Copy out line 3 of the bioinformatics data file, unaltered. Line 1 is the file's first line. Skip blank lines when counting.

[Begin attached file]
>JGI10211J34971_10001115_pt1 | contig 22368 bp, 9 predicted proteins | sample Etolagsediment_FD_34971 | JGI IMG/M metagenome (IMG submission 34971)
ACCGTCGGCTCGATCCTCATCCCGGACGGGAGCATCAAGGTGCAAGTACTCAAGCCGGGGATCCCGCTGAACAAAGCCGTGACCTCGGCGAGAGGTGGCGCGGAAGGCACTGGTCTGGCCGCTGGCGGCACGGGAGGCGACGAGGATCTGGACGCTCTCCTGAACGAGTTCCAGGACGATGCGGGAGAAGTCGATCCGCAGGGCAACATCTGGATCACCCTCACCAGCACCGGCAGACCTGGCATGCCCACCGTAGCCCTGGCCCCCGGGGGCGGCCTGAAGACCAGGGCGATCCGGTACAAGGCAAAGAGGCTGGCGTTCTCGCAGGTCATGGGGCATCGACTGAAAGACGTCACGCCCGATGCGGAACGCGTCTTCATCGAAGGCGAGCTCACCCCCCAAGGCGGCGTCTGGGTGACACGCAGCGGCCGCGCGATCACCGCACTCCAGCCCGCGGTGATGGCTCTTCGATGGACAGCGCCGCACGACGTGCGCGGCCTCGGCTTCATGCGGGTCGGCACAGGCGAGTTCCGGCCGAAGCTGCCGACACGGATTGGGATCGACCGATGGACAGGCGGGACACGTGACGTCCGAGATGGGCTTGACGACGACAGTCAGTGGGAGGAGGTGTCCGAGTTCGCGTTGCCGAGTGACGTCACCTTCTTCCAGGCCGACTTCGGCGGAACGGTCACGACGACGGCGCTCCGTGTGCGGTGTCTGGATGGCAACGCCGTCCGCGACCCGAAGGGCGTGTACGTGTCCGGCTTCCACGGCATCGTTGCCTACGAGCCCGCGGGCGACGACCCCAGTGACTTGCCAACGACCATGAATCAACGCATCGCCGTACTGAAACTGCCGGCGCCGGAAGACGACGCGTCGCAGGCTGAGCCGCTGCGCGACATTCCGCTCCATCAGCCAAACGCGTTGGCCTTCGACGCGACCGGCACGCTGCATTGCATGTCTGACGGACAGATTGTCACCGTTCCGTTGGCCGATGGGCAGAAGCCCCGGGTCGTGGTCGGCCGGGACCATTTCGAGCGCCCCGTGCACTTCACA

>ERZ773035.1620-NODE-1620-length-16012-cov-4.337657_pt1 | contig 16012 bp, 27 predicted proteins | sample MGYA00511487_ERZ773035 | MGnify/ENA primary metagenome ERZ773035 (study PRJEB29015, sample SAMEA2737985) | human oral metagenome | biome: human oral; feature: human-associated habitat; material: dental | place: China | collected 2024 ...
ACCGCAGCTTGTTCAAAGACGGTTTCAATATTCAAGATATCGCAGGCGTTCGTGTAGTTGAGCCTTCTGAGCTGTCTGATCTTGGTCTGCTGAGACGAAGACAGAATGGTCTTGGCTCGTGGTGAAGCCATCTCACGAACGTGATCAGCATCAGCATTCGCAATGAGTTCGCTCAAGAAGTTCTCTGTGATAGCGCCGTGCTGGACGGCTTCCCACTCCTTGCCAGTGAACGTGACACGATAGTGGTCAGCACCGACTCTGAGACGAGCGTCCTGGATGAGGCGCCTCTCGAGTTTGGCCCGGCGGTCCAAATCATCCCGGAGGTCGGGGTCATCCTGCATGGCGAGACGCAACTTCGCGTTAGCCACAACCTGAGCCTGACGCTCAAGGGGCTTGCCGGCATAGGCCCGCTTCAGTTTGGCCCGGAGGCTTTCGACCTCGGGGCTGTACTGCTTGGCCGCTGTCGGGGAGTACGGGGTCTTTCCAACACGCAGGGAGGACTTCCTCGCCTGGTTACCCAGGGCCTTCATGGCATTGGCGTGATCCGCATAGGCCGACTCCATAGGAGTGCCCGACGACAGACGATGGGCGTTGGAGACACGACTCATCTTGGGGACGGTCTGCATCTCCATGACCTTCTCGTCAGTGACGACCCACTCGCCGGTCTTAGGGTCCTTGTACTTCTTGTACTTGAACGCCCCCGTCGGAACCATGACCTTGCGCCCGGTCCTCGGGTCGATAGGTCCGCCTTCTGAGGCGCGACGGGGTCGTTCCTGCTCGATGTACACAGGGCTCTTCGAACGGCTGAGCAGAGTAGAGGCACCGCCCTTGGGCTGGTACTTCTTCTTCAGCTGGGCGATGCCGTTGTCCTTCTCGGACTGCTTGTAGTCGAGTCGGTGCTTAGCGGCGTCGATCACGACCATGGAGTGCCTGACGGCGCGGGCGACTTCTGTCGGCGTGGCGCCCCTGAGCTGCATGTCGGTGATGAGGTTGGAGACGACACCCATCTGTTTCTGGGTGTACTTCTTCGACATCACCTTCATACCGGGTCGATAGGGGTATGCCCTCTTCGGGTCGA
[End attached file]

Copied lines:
>ERZ773035.1620-NODE-1620-length-16012-cov-4.337657_pt1 | contig 16012 bp, 27 predicted proteins | sample MGYA00511487_ERZ773035 | MGnify/ENA primary metagenome ERZ773035 (study PRJEB29015, sample SAMEA2737985) | human oral metagenome | biome: human oral; feature: human-associated habitat; material: dental | place: China | collected 2024 ...